But then after that, I think it’s about finding, try to join a company that where you think the culture and the values are aligned with your own. And that’s often more difficult to do from the outside. But, you know, looking back on my career, it’s something that don’t get me wrong. I’ve, I’ve enjoyed. I’ve been lucky. I’ve enjoyed every job I have had, but at the same time, I, you know, like my engineering example, there are times when you’re in a company where you realize this is more of a slog than it needs to be. Um, I don’t, I don’t think you have to be a martyr. I think you should try and find if not a company, certainly a leader who, you know, you think is going to support and, and help you and coach. And you know, another thing I picked up at my time at GE, which I always refer back to is PIE and PIE was performance image and executive sponsorship or exposure.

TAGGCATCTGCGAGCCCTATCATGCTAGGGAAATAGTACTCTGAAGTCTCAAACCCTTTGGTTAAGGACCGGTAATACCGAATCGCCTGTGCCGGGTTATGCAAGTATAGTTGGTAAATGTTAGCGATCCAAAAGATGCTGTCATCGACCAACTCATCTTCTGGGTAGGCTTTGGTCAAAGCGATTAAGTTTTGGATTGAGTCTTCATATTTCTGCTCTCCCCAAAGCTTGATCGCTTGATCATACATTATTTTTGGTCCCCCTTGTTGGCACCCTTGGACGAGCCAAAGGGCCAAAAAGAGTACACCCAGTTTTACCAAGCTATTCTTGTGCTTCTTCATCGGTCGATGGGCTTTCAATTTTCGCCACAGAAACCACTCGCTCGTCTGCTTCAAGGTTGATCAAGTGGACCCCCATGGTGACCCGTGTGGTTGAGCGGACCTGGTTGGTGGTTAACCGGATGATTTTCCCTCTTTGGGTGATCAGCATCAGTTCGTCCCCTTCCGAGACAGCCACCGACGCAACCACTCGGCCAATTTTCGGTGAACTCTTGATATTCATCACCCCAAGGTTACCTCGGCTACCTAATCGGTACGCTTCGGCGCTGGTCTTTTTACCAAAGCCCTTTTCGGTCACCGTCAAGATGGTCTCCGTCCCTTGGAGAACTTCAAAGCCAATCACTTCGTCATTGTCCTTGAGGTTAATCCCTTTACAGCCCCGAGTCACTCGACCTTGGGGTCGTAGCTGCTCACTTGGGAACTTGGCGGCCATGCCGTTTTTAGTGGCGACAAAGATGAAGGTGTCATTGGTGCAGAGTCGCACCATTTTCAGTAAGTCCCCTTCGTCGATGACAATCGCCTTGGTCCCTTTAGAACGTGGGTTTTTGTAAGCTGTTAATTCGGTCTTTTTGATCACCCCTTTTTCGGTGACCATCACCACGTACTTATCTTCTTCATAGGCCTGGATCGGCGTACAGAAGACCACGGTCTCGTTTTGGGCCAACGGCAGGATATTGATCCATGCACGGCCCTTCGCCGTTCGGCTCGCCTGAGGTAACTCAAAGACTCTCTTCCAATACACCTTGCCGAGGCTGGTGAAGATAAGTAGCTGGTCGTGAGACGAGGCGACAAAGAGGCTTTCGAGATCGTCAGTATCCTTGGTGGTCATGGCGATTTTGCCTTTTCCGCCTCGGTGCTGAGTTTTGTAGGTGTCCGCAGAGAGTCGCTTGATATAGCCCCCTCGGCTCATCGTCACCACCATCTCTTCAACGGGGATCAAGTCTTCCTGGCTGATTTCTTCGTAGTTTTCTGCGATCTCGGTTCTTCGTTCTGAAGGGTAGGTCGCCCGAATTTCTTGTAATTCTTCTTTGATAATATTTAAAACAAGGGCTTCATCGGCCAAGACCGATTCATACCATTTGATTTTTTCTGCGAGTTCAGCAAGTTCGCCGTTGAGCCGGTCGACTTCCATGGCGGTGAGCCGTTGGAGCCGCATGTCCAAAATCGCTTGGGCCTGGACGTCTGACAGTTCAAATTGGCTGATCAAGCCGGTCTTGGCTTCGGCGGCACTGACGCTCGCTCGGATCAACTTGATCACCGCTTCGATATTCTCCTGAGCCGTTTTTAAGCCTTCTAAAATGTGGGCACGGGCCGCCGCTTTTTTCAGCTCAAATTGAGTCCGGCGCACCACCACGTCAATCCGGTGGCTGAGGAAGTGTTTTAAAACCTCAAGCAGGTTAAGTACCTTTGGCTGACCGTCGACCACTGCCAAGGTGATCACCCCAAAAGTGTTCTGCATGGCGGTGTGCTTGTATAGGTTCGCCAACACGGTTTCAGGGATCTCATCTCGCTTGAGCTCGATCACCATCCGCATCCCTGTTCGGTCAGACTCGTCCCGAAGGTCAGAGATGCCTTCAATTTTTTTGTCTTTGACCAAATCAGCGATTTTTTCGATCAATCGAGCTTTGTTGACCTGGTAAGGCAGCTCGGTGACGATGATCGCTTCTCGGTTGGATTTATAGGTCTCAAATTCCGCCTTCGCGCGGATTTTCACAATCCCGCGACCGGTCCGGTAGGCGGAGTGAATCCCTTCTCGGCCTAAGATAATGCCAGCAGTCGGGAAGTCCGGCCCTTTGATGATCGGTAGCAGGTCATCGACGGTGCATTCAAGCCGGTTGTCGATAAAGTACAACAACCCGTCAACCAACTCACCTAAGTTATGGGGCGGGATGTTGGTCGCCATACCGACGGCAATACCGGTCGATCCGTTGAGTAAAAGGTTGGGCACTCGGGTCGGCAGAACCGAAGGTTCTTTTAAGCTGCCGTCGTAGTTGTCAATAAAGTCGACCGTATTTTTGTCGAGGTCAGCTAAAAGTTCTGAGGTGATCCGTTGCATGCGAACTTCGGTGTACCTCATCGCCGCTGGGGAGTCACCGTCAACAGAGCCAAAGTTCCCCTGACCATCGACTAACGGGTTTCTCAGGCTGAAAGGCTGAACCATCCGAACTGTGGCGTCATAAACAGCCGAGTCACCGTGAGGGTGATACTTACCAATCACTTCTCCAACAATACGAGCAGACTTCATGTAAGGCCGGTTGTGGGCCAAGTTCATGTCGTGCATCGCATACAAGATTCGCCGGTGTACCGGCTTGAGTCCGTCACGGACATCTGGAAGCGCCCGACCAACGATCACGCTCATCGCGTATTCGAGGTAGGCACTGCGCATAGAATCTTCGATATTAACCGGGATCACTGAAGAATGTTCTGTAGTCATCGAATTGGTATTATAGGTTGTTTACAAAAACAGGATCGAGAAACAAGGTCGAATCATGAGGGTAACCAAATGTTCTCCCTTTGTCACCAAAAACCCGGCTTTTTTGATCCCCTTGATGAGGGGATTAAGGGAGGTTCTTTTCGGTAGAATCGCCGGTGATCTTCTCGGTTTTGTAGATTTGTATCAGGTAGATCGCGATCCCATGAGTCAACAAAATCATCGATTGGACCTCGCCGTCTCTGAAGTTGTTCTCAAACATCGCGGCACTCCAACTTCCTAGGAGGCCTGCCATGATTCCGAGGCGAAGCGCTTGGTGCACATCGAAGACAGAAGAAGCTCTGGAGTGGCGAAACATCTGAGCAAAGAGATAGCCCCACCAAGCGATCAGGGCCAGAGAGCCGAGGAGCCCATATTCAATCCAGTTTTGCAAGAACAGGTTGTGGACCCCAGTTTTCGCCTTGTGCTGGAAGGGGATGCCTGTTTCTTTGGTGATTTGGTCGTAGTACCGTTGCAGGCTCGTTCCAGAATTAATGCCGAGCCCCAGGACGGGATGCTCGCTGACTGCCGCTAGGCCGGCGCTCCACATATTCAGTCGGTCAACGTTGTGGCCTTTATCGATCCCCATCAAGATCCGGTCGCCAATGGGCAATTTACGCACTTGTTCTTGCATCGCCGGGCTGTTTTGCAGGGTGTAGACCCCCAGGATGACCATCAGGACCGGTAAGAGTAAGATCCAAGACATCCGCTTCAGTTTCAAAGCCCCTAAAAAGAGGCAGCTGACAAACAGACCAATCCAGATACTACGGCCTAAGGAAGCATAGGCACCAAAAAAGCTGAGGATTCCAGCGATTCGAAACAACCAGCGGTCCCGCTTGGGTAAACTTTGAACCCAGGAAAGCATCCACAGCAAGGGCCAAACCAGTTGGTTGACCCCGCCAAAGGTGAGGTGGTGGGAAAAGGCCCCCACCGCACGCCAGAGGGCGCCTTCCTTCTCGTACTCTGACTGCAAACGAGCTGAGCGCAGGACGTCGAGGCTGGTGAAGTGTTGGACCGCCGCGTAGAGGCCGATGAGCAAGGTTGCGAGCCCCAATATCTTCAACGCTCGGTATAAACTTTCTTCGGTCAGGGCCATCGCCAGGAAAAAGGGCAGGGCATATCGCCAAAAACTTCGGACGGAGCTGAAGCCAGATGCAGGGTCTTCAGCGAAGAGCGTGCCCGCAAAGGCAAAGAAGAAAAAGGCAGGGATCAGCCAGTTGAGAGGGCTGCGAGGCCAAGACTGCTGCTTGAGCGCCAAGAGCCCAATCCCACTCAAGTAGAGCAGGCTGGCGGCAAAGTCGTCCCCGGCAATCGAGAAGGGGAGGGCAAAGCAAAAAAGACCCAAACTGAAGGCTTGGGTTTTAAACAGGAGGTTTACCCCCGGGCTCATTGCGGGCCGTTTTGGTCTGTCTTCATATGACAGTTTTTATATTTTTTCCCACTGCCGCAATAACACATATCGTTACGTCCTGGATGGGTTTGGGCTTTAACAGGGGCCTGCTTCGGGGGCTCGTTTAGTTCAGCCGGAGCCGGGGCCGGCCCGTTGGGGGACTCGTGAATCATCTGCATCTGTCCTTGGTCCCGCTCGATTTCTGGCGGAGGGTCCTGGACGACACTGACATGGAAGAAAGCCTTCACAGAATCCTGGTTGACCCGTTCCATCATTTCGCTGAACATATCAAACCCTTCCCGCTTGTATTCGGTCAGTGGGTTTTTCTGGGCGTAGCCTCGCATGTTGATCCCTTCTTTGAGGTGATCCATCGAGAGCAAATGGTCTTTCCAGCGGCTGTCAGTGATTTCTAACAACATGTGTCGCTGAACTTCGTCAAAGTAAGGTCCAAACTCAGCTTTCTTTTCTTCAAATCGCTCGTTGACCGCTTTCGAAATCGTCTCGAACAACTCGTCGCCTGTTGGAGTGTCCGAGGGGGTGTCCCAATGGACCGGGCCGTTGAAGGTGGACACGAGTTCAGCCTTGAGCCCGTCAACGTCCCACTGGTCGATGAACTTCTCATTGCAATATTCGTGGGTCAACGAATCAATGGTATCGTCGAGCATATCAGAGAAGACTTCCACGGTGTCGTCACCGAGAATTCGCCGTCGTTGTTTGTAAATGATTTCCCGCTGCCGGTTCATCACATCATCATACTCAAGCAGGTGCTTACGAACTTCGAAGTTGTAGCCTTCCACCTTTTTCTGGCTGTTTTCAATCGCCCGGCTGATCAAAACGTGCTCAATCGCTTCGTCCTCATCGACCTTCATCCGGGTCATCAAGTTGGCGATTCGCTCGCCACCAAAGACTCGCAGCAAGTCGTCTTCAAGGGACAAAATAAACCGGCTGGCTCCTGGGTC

You can sort of use either for the E or at least I do. And what that tells me was what PIE says is performance is not the only thing that matters. You know, there, there are lots of people who perform thankfully in, in businesses and, and once you’re performing at a certain level, the other things kick in, so image and, and that exposure and my story about, you know, that chance meeting with Jack Welch really wasn’t that chance. You know, I took the time to go to an event to, you know, to network. Now the outcome was unexpected, but you know, too often, I think I’ve done this in the past and I’ve seen female colleagues, we focus on outperforming everybody else or trying to outperform everybody else. And we forget about the other pieces, which are so, so important. So, and I think the other thing I would say is I’ve met, and this was particularly true at a company, not a payments company I know, a tech company that you find people that get in and then they have this imposter syndrome. Yeah. I’ve got him, but am I really good enough? You know, and I would say, and I coached a few women or acted as a mentor at Facebook and said, you are telling yourself every day you are more than good enough. You know, you got through the interview process, you are here, don’t let imposter syndrome derail you. You’ll be surprised at how confident some of your male colleagues are about their ability to deliver and they’re not doing different.